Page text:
Westminster Westminster is a district in Central London Central London is the innermost part of London London is the capital city, capital and List of urban areas in the United Kingdom, largest city of England and the United Kingdom. The city sta ...

Westminster
.


1889 - Middlesex County Council

Following the Local Government Act 1888, the remaining county came under the control of
Middlesex County Council Middlesex County Council was the principal local government body in the administrative county An administrative county was a first-level administrative division in England and Wales from 1888 to 1974, and in Ireland from 1899 until either 1973 ( ...
except for the parish of
Monken Hadley Monken Hadley is a place in the London Borough of Barnet. An ancient country village north of Chipping Barnet, Barnet, it is now a suburban development on the very edge of Greater London north north-west of Charing Cross, while retaining much ...
, which became part of
Hertfordshire Hertfordshire (; often abbreviated Herts) is one of the home counties in southern England England is a that is part of the . It shares land borders with to its west and to its north. The lies northwest of England and the to the s ...

Hertfordshire
. The area of responsibility of the
Lord Lieutenant of Middlesex Lord is an appellation for a person or deity A deity or god is a supernatural The supernatural encompasses supposed phenomena that are not subject to the laws of nature.https://www.merriam-webster.com/dictionary/supernatural By defini ...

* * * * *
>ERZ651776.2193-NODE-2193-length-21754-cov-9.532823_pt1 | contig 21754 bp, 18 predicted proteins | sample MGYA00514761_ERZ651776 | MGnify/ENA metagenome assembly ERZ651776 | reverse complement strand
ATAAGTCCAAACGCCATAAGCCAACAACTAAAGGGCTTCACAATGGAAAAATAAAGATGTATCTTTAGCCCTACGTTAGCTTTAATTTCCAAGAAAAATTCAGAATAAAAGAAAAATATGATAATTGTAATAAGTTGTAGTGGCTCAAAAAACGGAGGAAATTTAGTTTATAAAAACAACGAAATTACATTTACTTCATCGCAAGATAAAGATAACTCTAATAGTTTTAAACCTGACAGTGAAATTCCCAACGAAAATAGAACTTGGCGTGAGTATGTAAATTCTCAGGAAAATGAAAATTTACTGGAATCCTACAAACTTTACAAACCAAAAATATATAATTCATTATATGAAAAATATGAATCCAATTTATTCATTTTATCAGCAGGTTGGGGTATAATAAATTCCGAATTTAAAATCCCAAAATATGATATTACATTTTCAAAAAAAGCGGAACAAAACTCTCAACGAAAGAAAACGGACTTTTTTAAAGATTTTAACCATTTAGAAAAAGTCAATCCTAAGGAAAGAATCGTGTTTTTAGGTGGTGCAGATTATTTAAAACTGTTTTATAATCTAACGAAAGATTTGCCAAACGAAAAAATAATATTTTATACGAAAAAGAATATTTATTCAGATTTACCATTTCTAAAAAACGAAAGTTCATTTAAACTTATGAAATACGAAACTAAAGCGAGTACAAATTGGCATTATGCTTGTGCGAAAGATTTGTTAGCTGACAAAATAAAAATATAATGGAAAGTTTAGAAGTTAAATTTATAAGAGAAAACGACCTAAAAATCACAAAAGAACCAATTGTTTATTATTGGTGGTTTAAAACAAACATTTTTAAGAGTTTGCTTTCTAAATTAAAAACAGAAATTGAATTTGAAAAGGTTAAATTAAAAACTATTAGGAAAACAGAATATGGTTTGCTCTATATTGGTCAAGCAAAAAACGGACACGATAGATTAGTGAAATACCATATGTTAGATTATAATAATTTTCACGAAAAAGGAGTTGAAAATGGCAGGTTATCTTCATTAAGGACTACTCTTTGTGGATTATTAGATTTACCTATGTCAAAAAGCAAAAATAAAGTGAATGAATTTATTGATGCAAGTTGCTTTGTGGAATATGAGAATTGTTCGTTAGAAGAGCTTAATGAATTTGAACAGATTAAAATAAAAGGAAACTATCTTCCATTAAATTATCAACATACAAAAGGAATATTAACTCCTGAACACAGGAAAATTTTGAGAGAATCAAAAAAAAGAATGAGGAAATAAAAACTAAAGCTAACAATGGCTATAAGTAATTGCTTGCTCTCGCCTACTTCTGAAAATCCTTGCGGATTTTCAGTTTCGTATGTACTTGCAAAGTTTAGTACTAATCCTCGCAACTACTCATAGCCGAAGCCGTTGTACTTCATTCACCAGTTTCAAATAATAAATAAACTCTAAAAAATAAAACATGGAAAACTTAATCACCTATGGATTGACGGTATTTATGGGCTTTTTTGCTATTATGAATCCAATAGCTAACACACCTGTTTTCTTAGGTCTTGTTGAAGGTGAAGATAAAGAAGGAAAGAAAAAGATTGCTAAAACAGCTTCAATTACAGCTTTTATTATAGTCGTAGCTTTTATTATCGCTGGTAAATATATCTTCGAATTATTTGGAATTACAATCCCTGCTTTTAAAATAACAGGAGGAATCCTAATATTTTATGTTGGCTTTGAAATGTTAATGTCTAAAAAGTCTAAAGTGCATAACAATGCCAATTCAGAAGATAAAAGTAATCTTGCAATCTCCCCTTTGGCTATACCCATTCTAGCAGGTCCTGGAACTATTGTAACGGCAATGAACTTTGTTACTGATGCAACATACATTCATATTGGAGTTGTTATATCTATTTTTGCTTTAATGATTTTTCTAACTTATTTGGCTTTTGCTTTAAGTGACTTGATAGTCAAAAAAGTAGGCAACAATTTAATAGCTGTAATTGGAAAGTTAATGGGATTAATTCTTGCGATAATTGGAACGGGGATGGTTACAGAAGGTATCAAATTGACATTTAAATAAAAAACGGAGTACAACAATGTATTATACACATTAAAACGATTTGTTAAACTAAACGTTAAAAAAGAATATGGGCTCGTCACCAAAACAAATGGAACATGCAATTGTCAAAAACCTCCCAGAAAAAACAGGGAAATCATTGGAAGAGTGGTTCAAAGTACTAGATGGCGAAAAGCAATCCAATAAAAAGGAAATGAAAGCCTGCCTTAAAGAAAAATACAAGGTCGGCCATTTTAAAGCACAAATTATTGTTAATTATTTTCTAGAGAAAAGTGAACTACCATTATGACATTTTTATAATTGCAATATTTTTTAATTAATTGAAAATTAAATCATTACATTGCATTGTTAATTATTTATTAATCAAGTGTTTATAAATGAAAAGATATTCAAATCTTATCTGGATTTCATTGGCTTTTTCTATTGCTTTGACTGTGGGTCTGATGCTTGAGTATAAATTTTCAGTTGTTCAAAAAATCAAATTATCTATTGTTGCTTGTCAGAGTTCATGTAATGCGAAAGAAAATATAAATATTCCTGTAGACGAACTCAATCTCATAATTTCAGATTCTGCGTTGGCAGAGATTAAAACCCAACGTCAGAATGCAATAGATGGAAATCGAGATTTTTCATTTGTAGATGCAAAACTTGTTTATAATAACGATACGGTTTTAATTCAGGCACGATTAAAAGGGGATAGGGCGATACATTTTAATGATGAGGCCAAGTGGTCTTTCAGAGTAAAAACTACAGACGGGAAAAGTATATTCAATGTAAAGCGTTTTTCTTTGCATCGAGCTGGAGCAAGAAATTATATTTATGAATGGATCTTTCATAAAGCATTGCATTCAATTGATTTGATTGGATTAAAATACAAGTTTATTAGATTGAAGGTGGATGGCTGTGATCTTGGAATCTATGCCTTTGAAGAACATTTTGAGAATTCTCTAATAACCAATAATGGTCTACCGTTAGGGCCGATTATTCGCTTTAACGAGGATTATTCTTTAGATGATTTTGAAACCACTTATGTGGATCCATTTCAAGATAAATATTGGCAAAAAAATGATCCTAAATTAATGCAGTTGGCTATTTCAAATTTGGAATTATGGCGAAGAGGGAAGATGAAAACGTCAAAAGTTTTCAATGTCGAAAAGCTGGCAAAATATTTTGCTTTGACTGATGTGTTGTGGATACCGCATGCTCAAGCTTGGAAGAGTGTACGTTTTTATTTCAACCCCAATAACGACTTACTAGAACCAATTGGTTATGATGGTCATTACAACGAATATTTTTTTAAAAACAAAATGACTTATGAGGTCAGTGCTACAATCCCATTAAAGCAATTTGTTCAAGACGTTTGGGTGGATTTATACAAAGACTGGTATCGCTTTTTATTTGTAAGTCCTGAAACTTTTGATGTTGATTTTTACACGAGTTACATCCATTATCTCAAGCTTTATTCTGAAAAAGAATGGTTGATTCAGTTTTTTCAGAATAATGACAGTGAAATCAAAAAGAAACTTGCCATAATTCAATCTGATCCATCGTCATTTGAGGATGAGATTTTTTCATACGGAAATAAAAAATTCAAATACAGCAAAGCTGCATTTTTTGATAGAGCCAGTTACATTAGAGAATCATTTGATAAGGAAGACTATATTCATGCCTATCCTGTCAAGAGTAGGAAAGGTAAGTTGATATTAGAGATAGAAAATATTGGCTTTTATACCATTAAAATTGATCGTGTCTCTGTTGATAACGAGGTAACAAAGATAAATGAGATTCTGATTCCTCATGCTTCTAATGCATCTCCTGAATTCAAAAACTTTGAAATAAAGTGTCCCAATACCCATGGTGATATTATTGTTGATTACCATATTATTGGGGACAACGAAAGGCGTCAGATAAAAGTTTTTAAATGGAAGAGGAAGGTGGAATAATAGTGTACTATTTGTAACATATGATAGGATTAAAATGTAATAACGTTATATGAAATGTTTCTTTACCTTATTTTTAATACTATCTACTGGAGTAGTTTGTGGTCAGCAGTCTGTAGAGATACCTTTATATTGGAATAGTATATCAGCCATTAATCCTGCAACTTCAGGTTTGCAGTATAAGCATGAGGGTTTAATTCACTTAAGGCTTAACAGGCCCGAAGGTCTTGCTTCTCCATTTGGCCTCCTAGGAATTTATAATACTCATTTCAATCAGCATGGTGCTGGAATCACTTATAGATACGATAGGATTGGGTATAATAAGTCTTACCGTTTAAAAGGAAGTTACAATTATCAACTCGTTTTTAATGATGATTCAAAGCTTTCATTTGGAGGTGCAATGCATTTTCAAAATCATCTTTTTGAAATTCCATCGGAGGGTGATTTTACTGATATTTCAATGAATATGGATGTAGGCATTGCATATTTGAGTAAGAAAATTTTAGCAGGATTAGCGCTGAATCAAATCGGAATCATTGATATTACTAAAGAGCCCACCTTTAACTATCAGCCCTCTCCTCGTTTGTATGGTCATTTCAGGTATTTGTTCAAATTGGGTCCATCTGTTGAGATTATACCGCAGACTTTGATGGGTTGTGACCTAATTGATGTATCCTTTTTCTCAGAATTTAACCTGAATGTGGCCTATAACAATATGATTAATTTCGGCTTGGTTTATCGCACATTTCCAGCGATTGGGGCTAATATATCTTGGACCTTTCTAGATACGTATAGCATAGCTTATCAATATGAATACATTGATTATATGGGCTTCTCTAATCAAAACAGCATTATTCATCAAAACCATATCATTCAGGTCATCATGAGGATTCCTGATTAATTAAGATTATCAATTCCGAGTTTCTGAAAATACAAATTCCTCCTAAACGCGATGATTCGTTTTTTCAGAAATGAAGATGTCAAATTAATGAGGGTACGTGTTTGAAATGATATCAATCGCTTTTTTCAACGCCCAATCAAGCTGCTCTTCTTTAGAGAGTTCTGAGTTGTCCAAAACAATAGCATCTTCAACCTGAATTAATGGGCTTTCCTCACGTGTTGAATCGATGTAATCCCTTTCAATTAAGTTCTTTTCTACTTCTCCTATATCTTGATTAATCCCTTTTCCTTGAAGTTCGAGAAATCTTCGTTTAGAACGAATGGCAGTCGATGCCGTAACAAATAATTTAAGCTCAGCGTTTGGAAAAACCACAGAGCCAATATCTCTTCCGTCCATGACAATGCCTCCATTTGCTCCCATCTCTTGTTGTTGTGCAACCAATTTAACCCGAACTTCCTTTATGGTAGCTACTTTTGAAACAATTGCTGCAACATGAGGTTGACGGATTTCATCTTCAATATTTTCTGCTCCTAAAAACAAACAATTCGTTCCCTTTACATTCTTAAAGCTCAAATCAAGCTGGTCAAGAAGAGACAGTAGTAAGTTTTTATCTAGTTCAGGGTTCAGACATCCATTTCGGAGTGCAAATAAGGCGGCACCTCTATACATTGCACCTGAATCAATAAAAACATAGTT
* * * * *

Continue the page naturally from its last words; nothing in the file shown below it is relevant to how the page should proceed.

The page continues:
was reduced accordingly. Middlesex did not contain any
county borough County borough is a term introduced in 1889 in the United Kingdom of Great Britain and Ireland The United Kingdom of Great Britain and Ireland was a sovereign state A sovereign state is a political entity A polity is an identifiabl ...
s, so the county and
administrative county An administrative county was a first-level administrative division Administrative division, administrative unitArticle 3(1). , country subdivision, administrative region, subnational entity, first-level subdivision, as well as many similar term ...
(the area of county council control) were identical. The
Local Government Act 1894 The Local Government Act 1894 (56 & 57 Vict. c. 73) was an Act of the Parliament of the United Kingdom The Parliament of the United Kingdom is the supreme legislative body A legislature is an assembly Assembly may refer to: Organi ...
divided the administrative county into four
rural district#REDIRECT Rural district Rural districts were a type of local government Local government is a generic term for the lowest tiers of public administration within a particular sovereign state. This particular usage of the word government refers spe ...